The Citadel became the subject of his next novel, The Lords of Discipline, published in 1980. The novel exposed the school's harsh military discipline and racism.
Conroy remarried and moved from Atlanta to Rome, where he began The Prince of Tides, which, when published in 1986, became his most successful book. Reviewers immediately acknowledged Conroy as a master storyteller and a poetic and gifted prose stylist. This novel has become one of the most beloved novels of modern time. With over five million copies in print, it has earned Conroy an international reputation. The Prince of Tides was later made into a highly successful feature film directed by and starring Barbra Streisand, as well as actor Nick Nolte, whose performance won him an Oscar nomination.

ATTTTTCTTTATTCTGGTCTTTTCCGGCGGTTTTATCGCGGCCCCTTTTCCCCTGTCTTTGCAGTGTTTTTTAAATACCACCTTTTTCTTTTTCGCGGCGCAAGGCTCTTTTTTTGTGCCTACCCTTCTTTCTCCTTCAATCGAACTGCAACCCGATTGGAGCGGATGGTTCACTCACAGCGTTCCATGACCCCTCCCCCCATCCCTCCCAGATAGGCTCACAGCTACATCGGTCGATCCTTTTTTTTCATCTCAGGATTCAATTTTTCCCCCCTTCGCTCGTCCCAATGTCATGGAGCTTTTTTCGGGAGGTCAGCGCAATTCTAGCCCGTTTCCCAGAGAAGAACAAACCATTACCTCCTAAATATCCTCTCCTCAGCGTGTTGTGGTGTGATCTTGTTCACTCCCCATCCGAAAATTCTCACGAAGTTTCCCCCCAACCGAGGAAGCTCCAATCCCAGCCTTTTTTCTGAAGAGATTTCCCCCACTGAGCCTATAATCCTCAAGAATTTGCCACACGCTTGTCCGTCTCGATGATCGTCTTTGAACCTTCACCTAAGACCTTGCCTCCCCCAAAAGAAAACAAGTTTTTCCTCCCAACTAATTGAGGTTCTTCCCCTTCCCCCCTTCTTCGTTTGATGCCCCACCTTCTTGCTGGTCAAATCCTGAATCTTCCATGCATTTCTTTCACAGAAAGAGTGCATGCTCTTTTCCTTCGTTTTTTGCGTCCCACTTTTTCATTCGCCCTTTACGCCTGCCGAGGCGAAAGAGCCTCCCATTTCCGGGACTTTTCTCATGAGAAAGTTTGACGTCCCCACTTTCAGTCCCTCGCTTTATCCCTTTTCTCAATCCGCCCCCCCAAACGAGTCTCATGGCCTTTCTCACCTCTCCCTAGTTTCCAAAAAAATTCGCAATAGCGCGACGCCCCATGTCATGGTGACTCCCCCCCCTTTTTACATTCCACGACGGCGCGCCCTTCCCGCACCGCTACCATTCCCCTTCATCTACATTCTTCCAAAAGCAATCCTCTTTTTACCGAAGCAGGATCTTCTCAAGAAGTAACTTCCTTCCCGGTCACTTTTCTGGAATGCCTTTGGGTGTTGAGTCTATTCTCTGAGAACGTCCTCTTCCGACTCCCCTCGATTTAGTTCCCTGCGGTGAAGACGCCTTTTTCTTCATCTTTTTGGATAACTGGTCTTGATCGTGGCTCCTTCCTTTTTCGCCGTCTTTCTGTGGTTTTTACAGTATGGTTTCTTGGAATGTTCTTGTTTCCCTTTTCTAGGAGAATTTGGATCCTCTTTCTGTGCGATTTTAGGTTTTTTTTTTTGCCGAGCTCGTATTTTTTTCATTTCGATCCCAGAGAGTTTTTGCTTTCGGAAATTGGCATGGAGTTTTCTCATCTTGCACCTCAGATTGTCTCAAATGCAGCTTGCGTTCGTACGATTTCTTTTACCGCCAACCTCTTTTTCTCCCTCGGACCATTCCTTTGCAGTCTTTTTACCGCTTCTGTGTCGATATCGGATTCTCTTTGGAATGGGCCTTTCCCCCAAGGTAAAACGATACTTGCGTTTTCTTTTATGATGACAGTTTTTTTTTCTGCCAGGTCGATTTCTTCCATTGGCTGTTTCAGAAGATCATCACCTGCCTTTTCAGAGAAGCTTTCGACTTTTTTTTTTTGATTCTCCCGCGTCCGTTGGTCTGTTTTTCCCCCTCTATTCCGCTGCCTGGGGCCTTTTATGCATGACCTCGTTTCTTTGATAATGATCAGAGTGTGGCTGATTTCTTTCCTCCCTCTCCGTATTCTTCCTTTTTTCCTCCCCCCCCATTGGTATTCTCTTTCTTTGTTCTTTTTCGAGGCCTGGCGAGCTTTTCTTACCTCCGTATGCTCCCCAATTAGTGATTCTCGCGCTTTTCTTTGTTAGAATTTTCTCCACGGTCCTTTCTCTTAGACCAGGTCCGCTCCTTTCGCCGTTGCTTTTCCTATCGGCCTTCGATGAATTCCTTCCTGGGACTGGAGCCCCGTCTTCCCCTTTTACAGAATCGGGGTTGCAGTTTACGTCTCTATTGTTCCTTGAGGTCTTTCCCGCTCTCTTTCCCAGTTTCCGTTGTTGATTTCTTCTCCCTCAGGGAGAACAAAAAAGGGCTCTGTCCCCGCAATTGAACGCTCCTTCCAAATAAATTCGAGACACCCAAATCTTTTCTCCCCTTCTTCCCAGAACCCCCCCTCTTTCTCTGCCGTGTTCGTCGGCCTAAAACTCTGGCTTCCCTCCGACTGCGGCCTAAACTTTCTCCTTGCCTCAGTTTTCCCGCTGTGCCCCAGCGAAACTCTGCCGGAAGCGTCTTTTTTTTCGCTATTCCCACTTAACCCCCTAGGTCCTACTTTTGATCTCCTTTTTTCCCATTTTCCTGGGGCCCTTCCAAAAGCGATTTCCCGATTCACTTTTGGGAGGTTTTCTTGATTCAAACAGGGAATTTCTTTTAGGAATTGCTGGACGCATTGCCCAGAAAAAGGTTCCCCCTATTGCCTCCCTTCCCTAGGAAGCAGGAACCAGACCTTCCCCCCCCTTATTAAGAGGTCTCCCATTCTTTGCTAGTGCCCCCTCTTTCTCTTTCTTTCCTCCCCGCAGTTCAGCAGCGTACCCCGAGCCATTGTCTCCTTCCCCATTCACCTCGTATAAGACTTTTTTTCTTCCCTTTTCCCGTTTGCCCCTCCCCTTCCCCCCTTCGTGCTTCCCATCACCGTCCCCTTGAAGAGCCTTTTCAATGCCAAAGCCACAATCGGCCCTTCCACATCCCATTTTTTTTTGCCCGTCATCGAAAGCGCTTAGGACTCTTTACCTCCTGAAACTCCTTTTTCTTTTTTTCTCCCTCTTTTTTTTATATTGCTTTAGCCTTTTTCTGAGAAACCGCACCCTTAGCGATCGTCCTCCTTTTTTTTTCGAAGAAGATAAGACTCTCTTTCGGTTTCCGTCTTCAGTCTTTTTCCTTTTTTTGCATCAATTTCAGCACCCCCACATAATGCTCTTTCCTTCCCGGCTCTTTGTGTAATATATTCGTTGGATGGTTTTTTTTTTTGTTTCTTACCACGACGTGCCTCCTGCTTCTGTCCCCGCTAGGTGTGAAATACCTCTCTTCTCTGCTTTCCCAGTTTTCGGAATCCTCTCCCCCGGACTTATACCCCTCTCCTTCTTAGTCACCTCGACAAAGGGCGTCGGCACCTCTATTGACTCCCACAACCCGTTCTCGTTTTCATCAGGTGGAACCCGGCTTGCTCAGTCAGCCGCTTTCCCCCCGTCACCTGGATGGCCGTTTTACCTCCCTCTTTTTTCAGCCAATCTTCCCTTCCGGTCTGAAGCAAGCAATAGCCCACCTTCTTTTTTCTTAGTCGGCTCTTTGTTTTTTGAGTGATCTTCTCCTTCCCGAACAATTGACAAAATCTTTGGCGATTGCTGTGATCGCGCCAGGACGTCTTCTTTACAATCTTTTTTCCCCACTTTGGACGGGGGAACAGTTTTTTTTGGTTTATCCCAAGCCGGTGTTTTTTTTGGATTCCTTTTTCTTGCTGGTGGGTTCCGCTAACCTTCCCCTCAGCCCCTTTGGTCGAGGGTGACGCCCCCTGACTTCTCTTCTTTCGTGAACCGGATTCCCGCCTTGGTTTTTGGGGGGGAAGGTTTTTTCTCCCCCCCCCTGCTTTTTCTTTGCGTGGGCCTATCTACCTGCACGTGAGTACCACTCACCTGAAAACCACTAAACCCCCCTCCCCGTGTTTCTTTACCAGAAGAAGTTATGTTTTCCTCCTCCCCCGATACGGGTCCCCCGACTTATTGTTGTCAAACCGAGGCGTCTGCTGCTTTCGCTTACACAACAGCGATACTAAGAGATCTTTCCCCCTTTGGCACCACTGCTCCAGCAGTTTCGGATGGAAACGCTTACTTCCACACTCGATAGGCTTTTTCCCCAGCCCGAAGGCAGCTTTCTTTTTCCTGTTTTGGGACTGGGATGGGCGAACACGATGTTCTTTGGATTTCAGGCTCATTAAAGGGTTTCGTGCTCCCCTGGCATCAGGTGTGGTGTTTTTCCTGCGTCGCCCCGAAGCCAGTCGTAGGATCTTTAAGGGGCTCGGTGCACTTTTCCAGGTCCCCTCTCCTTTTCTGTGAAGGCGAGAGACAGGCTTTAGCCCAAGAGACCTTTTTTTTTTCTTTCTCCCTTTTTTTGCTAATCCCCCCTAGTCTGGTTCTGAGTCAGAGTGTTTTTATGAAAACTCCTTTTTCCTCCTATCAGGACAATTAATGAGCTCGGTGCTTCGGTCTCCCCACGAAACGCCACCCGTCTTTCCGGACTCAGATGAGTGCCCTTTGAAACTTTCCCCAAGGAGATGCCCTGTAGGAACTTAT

Beach Music (1995), Conroy's sixth book, was the story of Jack McCall, an American who moves to Rome to escape the trauma and painful memory of his young wife's suicidal leap off a bridge in South Carolina. While he was on tour for Beach Music, members of his Citadel basketball team began appearing, one by one, at his book signings around the country, Conroy realized that his team members had come back into his life just when he needed them most. He began reconstructing his senior year, his last year as an athlete, and the 21 basketball games that changed his life. The result of these recollections, along with his insights into his early aspirations as a writer, became My Losing Season.
Pat Conroy left this world Friday March 4, 2016 at 7:42 pm surrounded by his family and friends in his Beaufort home overlooking the marshes he so loved. Read More